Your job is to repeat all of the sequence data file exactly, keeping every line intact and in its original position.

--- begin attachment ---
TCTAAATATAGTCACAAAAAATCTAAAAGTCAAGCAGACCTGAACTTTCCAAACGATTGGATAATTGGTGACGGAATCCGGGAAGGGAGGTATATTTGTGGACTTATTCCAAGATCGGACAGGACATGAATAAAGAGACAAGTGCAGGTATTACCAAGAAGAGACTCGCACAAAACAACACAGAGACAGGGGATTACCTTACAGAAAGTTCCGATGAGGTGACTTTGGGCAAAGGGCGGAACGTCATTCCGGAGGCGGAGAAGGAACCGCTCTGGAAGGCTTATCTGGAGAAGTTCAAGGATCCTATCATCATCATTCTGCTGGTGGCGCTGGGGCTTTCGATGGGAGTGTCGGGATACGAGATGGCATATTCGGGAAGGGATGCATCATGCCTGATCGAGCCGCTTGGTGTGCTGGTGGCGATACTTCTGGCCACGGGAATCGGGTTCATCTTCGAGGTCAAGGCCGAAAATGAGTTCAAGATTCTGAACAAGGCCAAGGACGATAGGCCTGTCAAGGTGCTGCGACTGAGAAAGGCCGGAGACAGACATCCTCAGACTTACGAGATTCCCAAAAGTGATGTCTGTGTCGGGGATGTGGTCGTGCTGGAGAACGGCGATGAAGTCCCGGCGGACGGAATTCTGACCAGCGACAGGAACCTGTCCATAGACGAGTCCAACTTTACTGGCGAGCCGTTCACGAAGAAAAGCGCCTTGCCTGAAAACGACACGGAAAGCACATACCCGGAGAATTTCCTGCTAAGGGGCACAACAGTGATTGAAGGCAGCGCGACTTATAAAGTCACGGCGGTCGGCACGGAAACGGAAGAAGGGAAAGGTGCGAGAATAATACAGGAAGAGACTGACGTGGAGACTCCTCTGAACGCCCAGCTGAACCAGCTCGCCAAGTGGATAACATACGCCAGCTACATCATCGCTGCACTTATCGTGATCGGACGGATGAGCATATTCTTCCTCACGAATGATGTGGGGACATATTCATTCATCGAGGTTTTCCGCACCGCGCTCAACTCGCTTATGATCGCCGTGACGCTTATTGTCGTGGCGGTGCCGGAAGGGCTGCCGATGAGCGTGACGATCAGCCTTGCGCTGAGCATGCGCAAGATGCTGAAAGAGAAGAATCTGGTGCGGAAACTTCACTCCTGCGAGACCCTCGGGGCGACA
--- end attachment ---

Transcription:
TCTAAATATAGTCACAAAAAATCTAAAAGTCAAGCAGACCTGAACTTTCCAAACGATTGGATAATTGGTGACGGAATCCGGGAAGGGAGGTATATTTGTGGACTTATTCCAAGATCGGACAGGACATGAATAAAGAGACAAGTGCAGGTATTACCAAGAAGAGACTCGCACAAAACAACACAGAGACAGGGGATTACCTTACAGAAAGTTCCGATGAGGTGACTTTGGGCAAAGGGCGGAACGTCATTCCGGAGGCGGAGAAGGAACCGCTCTGGAAGGCTTATCTGGAGAAGTTCAAGGATCCTATCATCATCATTCTGCTGGTGGCGCTGGGGCTTTCGATGGGAGTGTCGGGATACGAGATGGCATATTCGGGAAGGGATGCATCATGCCTGATCGAGCCGCTTGGTGTGCTGGTGGCGATACTTCTGGCCACGGGAATCGGGTTCATCTTCGAGGTCAAGGCCGAAAATGAGTTCAAGATTCTGAACAAGGCCAAGGACGATAGGCCTGTCAAGGTGCTGCGACTGAGAAAGGCCGGAGACAGACATCCTCAGACTTACGAGATTCCCAAAAGTGATGTCTGTGTCGGGGATGTGGTCGTGCTGGAGAACGGCGATGAAGTCCCGGCGGACGGAATTCTGACCAGCGACAGGAACCTGTCCATAGACGAGTCCAACTTTACTGGCGAGCCGTTCACGAAGAAAAGCGCCTTGCCTGAAAACGACACGGAAAGCACATACCCGGAGAATTTCCTGCTAAGGGGCACAACAGTGATTGAAGGCAGCGCGACTTATAAAGTCACGGCGGTCGGCACGGAAACGGAAGAAGGGAAAGGTGCGAGAATAATACAGGAAGAGACTGACGTGGAGACTCCTCTGAACGCCCAGCTGAACCAGCTCGCCAAGTGGATAACATACGCCAGCTACATCATCGCTGCACTTATCGTGATCGGACGGATGAGCATATTCTTCCTCACGAATGATGTGGGGACATATTCATTCATCGAGGTTTTCCGCACCGCGCTCAACTCGCTTATGATCGCCGTGACGCTTATTGTCGTGGCGGTGCCGGAAGGGCTGCCGATGAGCGTGACGATCAGCCTTGCGCTGAGCATGCGCAAGATGCTGAAAGAGAAGAATCTGGTGCGGAAACTTCACTCCTGCGAGACCCTCGGGGCGACA